Grosse Pointe Blank Review

Grosse Pointe Blank
Martin Blank is a professional assassin. He is sent on a mission to a small Detroit suburb, Grosse Pointe, and, by coincidence, his ten-year high school reunion party is taking place there at the same time.

by Caroline Westbrook |
Published on
Release Date:

01 Jan 1997

Running Time:

107 minutes



Original Title:

Grosse Pointe Blank

As suggested by its baffling title, Grosse Pomte Blank is a real oddity, a genuine genre-hopper that veers quirkily between stylised noir, caustic satire and shamelessly romantic comedy with barely a pause for breath.

As risk-takers go, however, it succeeds admirably. Martin Q. Blank (Cusack) is a cucumber-cool hitman who, after years of financially rewarding homicide, wants out — until he is coerced into doing one final job, which coincides with his tenth anniversary school reunion in his home town of Grosse Pointe, Michigan. But that's not the only business he has to take care of; aside from putting on a fixed grin and filling his former classmates in on his post-education days, there's the small matter of making up with his high school sweetheart Debi (Driver, in a star-making turn) whom he stood up on prom night and hasn't seen since.

Meanwhile, fellow assassin Grocer (Aykroyd) is in hot pursuit, aiming to wipe out his more proficient rival before he can get to his victim. The script, which requires its characters to talk in bullet points rather than sentences, favours superbly ironic witticisms over brash one-liners, delivering a complex story woven together so neatly it never confuses the audience.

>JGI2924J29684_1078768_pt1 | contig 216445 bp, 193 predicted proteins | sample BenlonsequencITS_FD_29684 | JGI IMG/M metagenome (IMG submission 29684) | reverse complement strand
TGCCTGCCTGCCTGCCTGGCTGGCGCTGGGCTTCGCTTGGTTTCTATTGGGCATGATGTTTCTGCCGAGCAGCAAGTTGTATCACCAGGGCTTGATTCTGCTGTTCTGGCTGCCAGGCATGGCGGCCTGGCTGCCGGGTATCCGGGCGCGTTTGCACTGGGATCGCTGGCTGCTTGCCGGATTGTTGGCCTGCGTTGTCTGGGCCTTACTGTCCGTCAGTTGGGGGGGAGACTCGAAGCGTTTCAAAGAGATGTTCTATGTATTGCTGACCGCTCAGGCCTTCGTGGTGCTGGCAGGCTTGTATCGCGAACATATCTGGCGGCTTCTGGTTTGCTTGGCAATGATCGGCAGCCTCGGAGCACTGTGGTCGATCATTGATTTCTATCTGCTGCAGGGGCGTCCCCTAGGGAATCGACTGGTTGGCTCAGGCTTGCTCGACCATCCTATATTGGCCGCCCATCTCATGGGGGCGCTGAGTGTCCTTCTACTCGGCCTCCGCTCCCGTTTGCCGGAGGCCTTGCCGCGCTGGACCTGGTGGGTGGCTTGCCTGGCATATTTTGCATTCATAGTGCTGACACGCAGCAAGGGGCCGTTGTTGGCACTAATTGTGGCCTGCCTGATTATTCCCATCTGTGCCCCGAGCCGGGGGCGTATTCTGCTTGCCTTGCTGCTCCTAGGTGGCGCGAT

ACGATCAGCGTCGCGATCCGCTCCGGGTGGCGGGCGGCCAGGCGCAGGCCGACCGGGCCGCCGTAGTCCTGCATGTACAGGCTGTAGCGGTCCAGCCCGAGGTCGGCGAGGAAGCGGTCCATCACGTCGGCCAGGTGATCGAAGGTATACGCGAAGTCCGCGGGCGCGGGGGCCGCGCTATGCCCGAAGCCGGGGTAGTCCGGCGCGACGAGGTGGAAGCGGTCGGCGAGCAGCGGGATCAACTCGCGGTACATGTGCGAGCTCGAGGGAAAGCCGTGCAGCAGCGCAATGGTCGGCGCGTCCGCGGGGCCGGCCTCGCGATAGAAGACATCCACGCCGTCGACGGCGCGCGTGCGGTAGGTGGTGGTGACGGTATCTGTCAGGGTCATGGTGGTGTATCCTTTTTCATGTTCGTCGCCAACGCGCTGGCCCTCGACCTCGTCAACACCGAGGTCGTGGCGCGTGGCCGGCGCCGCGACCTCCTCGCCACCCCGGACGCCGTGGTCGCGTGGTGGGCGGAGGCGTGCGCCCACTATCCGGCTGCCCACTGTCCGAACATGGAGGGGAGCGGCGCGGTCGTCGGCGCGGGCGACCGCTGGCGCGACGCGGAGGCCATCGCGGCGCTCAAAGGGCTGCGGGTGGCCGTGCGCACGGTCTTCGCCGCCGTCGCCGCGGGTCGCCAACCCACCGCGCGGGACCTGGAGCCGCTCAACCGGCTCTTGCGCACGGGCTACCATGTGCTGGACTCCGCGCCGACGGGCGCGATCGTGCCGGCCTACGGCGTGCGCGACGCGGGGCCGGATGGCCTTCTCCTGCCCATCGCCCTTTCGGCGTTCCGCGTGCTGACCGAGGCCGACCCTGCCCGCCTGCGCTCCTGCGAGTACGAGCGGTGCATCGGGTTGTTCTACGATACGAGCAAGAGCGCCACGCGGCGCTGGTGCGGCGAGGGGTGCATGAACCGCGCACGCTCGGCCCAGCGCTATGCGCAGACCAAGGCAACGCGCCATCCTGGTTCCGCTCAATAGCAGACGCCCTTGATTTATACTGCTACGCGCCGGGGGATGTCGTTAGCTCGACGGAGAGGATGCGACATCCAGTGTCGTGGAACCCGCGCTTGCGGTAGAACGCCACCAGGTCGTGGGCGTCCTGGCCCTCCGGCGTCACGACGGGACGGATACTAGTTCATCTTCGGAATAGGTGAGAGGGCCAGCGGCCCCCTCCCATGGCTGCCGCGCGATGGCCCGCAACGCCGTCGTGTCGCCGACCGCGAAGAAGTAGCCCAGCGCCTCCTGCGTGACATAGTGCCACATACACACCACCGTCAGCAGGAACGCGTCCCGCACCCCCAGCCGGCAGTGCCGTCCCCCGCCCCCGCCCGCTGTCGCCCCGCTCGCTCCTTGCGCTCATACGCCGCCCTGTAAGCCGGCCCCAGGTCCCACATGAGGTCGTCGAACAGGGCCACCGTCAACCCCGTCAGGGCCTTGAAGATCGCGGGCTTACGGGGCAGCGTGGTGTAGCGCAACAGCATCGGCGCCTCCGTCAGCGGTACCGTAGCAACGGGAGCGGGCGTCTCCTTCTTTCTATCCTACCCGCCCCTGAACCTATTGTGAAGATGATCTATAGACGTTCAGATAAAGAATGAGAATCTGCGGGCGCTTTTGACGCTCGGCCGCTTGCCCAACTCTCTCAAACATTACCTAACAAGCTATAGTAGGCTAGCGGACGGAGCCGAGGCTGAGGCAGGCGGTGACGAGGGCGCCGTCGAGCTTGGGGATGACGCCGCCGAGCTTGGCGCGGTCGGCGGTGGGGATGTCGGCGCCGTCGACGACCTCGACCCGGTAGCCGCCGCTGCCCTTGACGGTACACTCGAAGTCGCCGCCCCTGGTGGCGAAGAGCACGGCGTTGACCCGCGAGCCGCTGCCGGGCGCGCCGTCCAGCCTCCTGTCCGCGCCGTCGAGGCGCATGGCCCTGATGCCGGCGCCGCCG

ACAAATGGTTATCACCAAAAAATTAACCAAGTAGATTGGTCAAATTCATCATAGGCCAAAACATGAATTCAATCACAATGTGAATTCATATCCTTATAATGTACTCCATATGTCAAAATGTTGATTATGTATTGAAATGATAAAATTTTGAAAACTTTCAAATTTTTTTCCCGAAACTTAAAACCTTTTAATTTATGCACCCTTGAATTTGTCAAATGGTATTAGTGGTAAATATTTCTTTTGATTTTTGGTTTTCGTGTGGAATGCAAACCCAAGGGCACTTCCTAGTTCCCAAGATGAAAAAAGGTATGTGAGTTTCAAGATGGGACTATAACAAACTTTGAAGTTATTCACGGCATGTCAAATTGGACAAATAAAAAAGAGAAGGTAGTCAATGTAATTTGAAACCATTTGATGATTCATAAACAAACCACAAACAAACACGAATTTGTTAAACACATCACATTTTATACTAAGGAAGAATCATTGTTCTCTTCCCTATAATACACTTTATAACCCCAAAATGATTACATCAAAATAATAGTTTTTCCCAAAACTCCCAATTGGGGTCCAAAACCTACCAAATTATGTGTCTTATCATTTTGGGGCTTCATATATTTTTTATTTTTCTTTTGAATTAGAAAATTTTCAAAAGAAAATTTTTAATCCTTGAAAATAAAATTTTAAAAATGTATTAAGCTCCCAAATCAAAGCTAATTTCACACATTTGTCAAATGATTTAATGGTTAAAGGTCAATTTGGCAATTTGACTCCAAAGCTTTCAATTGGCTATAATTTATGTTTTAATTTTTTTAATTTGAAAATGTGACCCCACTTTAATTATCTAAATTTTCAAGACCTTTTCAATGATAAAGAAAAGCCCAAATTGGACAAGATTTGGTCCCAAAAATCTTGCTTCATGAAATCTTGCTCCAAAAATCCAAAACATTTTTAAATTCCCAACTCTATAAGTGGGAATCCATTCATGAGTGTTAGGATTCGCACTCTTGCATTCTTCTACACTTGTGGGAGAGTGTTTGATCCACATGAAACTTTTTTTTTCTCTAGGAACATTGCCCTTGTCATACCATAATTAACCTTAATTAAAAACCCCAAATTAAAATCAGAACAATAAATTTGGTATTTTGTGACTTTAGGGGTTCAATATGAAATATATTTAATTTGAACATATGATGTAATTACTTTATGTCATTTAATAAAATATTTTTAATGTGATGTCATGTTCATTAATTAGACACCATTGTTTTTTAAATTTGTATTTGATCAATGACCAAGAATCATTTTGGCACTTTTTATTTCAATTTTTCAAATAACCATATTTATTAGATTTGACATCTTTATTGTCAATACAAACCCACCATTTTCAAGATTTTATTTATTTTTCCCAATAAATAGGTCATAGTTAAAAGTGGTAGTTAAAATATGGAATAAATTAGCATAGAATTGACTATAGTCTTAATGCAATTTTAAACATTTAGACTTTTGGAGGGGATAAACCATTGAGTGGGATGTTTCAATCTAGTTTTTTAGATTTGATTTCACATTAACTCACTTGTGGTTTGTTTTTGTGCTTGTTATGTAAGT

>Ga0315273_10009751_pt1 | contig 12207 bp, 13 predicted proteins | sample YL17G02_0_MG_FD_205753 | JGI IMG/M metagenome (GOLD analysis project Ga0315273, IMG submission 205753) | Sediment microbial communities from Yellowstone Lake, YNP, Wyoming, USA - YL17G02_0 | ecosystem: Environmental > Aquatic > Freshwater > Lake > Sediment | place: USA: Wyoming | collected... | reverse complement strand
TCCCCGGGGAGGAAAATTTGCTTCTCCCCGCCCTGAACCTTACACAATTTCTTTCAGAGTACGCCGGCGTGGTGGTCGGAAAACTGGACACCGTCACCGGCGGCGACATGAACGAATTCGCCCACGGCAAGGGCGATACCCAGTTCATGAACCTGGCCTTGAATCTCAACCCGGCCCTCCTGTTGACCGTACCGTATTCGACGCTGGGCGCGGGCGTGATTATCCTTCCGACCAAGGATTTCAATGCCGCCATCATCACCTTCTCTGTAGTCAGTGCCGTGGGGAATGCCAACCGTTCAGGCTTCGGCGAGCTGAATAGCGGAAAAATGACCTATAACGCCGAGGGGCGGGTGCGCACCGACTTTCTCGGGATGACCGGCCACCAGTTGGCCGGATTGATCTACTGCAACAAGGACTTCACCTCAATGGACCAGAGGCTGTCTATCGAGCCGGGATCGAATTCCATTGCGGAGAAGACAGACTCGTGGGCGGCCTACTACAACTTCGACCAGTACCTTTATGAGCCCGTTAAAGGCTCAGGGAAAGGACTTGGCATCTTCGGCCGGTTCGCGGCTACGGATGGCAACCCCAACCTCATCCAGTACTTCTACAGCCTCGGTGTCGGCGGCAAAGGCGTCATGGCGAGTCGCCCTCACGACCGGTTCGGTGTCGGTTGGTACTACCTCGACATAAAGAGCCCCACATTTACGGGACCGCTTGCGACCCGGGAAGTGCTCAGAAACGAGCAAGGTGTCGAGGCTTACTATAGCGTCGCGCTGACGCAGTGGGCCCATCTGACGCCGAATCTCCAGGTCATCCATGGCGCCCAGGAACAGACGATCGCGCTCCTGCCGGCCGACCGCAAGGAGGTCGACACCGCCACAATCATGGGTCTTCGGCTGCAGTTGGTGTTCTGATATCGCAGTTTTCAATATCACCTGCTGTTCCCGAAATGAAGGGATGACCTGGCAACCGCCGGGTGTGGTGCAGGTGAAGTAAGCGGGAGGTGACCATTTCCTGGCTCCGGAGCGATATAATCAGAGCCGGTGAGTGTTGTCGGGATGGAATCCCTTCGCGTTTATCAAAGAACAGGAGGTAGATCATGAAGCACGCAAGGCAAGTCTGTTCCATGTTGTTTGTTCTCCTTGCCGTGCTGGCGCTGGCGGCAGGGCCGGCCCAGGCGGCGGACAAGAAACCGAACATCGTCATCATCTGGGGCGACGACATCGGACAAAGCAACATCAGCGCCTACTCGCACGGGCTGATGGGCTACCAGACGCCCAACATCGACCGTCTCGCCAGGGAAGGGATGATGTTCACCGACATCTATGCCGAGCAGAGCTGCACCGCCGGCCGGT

There's much fun to be had, too, from the many incidental players who pop up, from the gallery of bores Blank once shared locker space with, to his screeching secretary (Joan Cusack, Cusack sibling Ann also makes an appearance), while the leads make an attractive, believable couple.

Add to that taut direction which steers clear of such obvious staples as gratuitous violence (the occasional showers of cartoonish gunplay are all the more effective for it), and an 80s soundtrack destined to turn the heads of nostalgics everywhere, and the result is one of the smartest, most original offerings to roll off the studio conveyor belt in a long while.

Hugely recommended.
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